Learning to Play the Piano is Easier than You Think,
and YOU Can Learn to Play
To begin, I’d like to give you a little background about myself. Growing up, we had a piano in the house. I had been curious enough to tinker around on the keys, but I never was too serious about it as a child. My mom put me into piano lessons at a young age (around 5) but I asked her if I could stop after just a few lessons, and she let me. <I didn’t get any further than playing Mary Had a Little Lamb; so, in retrospect, those lessons were more or less irrelevant. I eventually learned a few little ditties to play such as chopsticks, a very, very basic version of the Pink Panther theme, and that little tune you play with your knuckles on the black keys. Again, none of these were serious endeavors. But there was a deep seeded curiosity beneath it all to learn to play that never really went away. And as I got older, my curiosity with the piano grew.
At this point, if you’re reading this blog, I would venture a guess that you too have the same underlying desire to learn how to play. I’m here to tell you that you can, and that you already have at your disposal all the information you need in order to be able to play.
Well, eventually my curiosity got the best of me, and I finally decided I was going to actually learn to play the piano – not just tinker around on it. And so I began a journey in my mid-teens to learn, and I cannot tell you how much joy that decision continues to bring me each and every day. I am largely self-taught, and I played on my own for nearly 6 years before I realized formal lessons would be a good idea. But now, in the age of the Internet, learning to play an instrument on your own has never been easier, and it is completely feasible to teach yourself how to play to a relatively high level of comprehension without enrolling in any music lessons. A teacher will always be a good idea, and we offer lessons here at the Piano Emporium, but there are so many different places to go now for tips on everything from technique, to theory, to improving reading skills, to understanding rhythms better that just simply did not exist outside of a lesson a mere 15-20 years ago. And it now can all be reached from your pocket or your desktop. You can essentially find all the educational material to learn today for FREE, if you’re willing to search for it.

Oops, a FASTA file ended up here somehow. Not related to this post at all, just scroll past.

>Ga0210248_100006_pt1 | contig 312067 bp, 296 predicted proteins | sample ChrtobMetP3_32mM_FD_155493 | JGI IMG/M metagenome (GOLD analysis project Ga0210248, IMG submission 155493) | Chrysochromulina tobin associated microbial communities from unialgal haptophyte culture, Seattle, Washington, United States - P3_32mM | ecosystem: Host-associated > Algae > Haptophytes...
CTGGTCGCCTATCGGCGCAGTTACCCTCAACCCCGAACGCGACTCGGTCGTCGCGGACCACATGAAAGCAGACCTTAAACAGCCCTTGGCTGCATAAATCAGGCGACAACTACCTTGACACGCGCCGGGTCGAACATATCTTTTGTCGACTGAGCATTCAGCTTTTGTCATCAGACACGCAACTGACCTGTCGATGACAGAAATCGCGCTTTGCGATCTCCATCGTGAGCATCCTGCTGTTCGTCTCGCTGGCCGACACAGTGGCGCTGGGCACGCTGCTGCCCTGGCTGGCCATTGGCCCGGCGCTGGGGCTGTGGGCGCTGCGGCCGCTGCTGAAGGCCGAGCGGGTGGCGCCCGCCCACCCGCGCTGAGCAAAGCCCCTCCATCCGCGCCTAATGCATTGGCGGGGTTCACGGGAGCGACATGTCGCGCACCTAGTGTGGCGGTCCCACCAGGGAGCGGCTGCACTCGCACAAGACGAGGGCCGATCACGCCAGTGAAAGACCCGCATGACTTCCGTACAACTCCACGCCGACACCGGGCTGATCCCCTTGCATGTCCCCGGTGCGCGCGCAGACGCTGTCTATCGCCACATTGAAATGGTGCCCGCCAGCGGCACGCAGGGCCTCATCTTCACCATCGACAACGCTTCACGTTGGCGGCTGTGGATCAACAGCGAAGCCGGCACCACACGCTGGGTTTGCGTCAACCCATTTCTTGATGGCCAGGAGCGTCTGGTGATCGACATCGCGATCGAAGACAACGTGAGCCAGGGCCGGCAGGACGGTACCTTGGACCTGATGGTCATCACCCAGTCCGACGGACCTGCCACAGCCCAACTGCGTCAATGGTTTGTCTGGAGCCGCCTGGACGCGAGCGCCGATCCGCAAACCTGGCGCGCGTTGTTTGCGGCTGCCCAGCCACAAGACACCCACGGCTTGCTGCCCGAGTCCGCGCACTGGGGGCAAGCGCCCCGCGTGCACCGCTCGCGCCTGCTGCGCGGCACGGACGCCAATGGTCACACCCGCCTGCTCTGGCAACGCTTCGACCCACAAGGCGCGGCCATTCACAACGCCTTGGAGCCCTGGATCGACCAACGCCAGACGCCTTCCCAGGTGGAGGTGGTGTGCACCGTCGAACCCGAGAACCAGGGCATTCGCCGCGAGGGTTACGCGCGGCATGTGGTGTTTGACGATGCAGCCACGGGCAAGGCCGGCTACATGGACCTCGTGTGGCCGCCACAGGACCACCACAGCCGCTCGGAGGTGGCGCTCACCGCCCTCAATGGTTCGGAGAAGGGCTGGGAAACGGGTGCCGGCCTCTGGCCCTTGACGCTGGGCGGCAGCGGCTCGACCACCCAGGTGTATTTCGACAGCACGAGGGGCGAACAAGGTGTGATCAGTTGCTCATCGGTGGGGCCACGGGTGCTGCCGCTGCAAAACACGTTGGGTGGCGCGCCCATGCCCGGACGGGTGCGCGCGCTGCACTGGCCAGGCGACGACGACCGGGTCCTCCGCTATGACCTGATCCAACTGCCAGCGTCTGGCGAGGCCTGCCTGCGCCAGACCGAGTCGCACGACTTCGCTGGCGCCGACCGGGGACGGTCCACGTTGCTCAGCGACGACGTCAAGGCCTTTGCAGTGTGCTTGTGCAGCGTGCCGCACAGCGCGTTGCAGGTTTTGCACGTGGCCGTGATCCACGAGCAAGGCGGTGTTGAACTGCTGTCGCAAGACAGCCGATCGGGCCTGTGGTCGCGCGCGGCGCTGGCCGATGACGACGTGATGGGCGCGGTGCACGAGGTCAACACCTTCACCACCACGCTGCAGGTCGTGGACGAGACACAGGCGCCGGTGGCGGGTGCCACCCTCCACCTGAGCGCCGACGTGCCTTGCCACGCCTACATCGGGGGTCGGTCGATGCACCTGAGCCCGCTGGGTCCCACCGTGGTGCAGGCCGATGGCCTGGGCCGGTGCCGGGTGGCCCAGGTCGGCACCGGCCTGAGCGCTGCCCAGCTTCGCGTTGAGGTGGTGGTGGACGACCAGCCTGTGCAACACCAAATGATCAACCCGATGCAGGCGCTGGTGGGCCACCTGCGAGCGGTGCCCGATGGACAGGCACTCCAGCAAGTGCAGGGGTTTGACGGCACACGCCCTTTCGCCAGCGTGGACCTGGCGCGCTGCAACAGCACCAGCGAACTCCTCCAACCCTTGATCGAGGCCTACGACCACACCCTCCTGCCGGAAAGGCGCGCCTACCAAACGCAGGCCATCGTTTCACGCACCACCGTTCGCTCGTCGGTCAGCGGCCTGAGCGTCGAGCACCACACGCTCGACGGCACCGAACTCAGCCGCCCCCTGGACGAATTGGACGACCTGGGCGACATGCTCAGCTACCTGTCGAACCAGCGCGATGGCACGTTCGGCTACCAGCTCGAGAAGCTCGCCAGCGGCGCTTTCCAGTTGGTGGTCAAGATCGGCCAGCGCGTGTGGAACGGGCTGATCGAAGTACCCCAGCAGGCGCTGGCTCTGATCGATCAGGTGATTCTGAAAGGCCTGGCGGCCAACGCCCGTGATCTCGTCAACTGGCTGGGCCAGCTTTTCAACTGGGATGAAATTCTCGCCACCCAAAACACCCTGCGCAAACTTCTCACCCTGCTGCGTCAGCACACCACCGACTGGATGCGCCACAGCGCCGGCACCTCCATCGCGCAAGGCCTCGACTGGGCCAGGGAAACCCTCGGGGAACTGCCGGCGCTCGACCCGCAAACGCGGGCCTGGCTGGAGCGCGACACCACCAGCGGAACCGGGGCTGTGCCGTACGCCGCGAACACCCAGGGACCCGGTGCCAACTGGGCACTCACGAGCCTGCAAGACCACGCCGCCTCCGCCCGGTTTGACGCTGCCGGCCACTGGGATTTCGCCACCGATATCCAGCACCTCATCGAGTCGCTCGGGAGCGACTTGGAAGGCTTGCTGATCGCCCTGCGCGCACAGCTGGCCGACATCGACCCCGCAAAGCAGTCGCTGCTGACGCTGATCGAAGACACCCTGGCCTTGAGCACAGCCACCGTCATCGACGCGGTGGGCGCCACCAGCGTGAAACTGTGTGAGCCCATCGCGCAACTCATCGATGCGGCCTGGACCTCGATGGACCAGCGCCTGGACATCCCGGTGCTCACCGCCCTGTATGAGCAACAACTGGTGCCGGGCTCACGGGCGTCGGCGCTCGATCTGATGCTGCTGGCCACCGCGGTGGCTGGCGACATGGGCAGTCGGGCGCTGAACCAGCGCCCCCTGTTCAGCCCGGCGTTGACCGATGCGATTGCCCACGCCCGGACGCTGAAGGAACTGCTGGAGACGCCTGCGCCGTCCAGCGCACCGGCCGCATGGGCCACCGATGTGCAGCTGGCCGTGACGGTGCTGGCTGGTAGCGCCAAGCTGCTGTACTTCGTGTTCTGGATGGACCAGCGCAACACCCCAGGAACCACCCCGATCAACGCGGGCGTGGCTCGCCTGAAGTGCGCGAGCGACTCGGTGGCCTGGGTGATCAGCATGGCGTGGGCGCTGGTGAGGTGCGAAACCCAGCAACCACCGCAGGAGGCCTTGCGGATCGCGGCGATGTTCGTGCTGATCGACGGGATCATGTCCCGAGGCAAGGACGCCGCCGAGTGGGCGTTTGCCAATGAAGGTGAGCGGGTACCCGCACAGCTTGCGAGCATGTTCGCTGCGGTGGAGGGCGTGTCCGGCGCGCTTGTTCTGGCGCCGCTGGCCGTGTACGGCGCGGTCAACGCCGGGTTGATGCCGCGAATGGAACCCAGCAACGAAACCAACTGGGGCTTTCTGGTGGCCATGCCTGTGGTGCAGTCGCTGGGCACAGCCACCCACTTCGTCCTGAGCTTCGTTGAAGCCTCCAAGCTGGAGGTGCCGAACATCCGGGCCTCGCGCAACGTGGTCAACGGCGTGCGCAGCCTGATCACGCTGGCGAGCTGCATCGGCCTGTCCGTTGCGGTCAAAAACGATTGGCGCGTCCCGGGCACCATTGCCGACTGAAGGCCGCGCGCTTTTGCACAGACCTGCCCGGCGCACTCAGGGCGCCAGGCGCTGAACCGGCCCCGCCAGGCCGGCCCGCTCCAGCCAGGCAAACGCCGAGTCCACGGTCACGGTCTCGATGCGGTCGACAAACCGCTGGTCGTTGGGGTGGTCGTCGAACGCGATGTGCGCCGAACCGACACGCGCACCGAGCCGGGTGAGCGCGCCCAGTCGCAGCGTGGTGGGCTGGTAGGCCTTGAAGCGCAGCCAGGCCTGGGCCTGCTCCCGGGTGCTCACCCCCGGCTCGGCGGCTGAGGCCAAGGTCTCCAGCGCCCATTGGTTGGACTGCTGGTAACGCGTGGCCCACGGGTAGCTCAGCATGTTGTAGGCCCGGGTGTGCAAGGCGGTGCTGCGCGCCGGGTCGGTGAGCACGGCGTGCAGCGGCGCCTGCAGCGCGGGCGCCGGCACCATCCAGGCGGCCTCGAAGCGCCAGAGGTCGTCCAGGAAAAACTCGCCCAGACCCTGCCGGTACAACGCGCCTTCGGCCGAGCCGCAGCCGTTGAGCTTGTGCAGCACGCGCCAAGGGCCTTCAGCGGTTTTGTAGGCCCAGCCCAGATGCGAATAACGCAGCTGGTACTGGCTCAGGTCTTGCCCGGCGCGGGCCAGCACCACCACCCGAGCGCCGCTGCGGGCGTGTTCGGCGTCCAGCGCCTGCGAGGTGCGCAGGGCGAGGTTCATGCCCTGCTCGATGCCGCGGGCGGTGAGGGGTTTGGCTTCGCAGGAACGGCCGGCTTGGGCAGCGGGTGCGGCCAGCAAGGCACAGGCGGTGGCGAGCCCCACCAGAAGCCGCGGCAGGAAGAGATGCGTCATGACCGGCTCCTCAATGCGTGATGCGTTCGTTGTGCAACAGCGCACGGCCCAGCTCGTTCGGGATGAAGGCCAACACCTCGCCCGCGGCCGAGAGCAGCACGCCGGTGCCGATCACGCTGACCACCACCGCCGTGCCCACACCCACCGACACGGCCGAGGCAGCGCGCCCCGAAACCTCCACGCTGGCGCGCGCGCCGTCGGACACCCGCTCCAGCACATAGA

Like any skill worth developing, playing piano does take time. That is one obstacle to overcome – finding the time to play. But, the next time you sit down to waste away in front of the TV, ask yourself, what am I really going to take away from this? Or next time you find yourself mindlessly scrolling through your Facebook feed, pay attention to how much time you’re giving up that you could have spent doing something a bit more productive. I know we all need to decompress, especially at the end of the day – I get that. But if you could find just a half hour a day to spend in front of the keys, over the course of a few months, YOU could learn to play the piano. You could even make decent progress by just dedicating twenty minutes a day (as long as those twenty minutes were focused). Twenty minutes. That’s not even the length of a TV show. Just like anything else, the more time you spend, the faster you will progress and the better you will get. But you could easily add playing the piano into your life without making any big sacrifice, and end up with an incredibly rewarding skill to show for it.
If you’ve always wanted to learn and you don’t currently have an instrument in your house, now would also be a GREAT time to get either a keyboard, digital, hybrid, or acoustic piano, as nearly all our inventory is marked down significantly through Christmas. So, my recommendation to you is, if you have that same deep-seeded curiosity to know how to play, don’t run from it because you will regret it later in life. Trust me, I’ve seen that same wave of regret wash over countless faces in conversation when the topic of playing the piano comes up. Do your [near]future self a favor and learn to play today!
(Also, here is a link to the International Music Score Library Project website – http://www.imslp.org/ – that has a FREE copy of literally any piece of music within the public domain, a great resource for FREE sheet music)